– poncho
    Jun 6, 2019 at 21:17
  • $\begingroup$ With the additional context that this is a proof-of-work scheme, my general answer about choices for security is not longer particularly applicable. Relying on precise turning of the NFS is going to be hard—as poncho notes, you'll have to worry about the $o(1)$, which is maybe fine for estimating a lower bound on attack costs but not for tuning them; also the discrete log computation factors into an expensive precomputation for a group, determined by the choice of prime, followed by a relatively cheap computation for any particular instance in that group. $\endgroup$ Jun 7, 2019 at 12:02

1 Answer 1


For a proof of work scheme, you're probably better off making $p$ large enough that you don't have to worry about NFS (e.g. 2048 bits or more), or alternatively, using an elliptic curve group (e.g. P256 or Curve25519).

Instead, you'd tune things so that the generic attacks (e.g. Big-Step-Little-Step) are the optimal attacks, and use that to select the difficultly (range of $k$); if the solver knows that $0 < k \le M$, then these generic searches will take circa $\sqrt{M}$ group operations (modular multiplications, elliptic curve additions), and that's the best the searcher can do (assuming that he doesn't have any further insight into the group structure - that's what we're trying to ensure by making NFS infeasible).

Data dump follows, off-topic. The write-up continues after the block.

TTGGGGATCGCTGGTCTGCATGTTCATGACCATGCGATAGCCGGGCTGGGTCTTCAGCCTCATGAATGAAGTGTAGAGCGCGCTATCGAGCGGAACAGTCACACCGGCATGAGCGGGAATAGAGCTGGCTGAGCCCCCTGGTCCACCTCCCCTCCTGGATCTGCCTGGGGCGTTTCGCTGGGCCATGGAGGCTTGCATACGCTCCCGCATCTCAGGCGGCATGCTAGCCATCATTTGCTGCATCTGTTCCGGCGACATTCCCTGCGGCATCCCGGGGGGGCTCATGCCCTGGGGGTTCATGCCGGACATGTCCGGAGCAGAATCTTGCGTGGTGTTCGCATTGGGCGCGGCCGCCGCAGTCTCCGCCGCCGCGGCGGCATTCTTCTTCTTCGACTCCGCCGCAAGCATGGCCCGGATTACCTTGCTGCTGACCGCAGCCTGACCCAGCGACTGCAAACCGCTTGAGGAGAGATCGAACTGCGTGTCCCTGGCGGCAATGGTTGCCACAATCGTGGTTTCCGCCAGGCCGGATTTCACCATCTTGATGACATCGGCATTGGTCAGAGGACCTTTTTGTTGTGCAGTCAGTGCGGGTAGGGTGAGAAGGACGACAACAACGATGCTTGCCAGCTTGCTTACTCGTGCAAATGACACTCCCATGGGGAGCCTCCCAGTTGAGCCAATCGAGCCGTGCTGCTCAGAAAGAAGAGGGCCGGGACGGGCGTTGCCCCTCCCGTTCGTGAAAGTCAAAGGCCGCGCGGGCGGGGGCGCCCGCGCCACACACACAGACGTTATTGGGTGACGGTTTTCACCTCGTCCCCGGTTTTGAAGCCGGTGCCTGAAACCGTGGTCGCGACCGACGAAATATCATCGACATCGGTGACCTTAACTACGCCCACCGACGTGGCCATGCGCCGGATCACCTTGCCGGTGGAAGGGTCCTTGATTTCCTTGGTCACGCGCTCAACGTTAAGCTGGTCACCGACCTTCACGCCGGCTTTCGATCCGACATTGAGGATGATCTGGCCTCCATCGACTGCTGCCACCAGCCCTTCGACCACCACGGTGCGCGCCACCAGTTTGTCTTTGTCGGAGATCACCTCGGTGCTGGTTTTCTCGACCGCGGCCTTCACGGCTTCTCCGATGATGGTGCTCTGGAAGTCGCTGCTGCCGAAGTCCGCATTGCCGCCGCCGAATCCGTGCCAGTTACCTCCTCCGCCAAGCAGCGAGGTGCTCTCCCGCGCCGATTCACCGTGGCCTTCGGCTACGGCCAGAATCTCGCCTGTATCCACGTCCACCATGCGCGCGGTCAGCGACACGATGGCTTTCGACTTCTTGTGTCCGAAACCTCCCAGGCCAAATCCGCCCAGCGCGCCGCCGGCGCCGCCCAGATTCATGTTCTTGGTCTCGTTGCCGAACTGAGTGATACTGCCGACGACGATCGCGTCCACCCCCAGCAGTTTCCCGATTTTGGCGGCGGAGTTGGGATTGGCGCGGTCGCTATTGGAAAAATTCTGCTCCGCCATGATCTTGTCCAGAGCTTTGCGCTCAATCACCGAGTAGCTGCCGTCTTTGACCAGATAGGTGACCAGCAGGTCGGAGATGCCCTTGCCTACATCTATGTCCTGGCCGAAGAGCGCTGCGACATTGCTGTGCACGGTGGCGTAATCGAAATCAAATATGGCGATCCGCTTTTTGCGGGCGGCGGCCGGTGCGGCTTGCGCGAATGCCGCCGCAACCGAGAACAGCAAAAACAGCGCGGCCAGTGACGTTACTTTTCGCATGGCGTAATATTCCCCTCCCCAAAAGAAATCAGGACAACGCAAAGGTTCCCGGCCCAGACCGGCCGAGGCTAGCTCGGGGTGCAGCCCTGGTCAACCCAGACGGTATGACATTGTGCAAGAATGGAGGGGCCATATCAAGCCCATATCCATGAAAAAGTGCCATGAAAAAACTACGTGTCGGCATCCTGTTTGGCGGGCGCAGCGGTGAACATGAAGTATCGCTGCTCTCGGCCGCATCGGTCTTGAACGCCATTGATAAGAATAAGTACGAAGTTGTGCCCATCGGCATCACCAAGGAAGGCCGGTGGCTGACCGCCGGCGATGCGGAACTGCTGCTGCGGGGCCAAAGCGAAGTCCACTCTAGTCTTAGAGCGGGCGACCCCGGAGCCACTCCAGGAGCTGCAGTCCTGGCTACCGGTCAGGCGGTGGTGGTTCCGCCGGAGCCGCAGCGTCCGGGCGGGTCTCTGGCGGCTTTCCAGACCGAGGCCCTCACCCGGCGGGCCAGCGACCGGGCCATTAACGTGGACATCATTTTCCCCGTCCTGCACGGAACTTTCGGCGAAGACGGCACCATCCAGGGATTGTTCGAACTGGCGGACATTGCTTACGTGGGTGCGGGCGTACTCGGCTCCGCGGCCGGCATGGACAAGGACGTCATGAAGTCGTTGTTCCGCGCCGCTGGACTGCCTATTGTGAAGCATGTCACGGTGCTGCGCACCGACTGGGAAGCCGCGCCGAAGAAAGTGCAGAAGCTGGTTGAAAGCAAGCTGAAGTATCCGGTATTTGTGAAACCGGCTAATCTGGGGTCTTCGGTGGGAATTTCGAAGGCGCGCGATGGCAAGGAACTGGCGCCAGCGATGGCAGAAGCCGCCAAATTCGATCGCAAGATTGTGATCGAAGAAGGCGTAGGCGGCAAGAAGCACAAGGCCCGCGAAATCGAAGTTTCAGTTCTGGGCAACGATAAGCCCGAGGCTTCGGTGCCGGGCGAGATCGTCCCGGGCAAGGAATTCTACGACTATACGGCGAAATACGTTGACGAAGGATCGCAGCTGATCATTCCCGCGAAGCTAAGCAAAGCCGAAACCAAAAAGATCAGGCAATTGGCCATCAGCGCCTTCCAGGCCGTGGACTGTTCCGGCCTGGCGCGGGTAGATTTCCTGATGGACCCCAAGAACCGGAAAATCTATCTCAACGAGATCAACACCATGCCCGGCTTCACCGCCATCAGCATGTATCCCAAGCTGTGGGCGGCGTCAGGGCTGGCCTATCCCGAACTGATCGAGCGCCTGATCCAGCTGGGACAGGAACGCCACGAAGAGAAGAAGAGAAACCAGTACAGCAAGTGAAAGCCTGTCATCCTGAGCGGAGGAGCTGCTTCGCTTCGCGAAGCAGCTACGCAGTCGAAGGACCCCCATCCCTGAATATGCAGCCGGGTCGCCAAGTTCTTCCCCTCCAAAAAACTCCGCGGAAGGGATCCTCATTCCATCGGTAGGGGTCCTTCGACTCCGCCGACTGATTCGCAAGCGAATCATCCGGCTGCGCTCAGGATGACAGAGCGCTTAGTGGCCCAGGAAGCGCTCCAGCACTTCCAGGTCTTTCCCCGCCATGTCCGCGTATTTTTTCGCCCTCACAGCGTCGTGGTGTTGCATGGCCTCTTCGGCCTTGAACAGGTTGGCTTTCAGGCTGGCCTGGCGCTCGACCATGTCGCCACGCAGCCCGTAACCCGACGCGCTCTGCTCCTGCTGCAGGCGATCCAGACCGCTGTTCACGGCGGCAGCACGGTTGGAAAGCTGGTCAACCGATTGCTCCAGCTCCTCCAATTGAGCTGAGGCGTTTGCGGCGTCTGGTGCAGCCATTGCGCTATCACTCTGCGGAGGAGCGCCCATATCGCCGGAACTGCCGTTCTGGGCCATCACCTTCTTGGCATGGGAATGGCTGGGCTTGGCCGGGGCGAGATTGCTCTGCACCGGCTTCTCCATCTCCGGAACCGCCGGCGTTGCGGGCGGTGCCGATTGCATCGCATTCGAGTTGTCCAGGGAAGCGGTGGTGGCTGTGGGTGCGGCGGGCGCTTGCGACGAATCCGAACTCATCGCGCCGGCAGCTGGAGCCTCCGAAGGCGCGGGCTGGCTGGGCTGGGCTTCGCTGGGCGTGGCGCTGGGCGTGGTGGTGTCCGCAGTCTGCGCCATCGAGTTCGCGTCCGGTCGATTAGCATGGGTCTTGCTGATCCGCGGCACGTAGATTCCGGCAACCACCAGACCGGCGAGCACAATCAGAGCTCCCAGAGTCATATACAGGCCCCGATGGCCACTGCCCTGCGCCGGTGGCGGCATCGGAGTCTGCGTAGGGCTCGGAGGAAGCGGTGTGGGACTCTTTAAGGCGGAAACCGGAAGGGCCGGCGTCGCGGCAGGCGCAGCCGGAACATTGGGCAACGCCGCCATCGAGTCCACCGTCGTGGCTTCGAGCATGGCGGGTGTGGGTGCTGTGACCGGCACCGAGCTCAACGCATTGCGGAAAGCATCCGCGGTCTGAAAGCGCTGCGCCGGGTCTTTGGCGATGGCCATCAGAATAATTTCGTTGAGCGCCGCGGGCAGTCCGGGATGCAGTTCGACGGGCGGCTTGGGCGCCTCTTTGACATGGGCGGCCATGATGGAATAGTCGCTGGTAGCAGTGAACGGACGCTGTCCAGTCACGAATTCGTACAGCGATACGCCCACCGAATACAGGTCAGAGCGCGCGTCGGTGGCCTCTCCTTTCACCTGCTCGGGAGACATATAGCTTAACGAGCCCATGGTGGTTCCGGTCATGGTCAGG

Now, while this would work as a 'proof-of-total-work', I'm not sure if it really meets your requirements, because someone with significant amount of parallelism (e.g a botnet farm) may be able to accelerate this computation significantly.

A better approach might be to have the serve publish integer $g$, $k$ and a composite $n$, and ask the client to compute $g^{2^k} \bmod n$; this type of operation isn't greatly parallizable (because each squaring operation must be done sequentially), and the server (who knows the factorization of $n = pq$) can verify this by checking a claimed answer $A$ by the relation $A \equiv g^{2^k \bmod p-1} \pmod p$

  • $\begingroup$ The sequential squaring is a nice trick, but I am OK with the possibility of parallelization. If I propose only serial challenges, a player can request 1000 challenges at the same time, and solve them in parallel anyway (and receive the same amount of credits than for solving a challenge 1000 times harder). This would only increase the workload of my server. BTW, do you know if switching to elliptic curves would decrease significantly the work done by the server to propose a challenge? $\endgroup$
    – RalphS
    Jun 7, 2019 at 16:01
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    $\begingroup$ @RalphS: elliptic curves should decrease the workload on the server somewhat (as an elliptic curve addition on a 256 bit curve is cheaper than a modular multiplication over a 2048 bit modulus) - the exception is if the server just happens to have (and use) an "RSA accelerator" (which speeds up the 2048 bit modulus operations) but not an "ECC accelerator" $\endgroup$
    – poncho
    Jun 7, 2019 at 17:47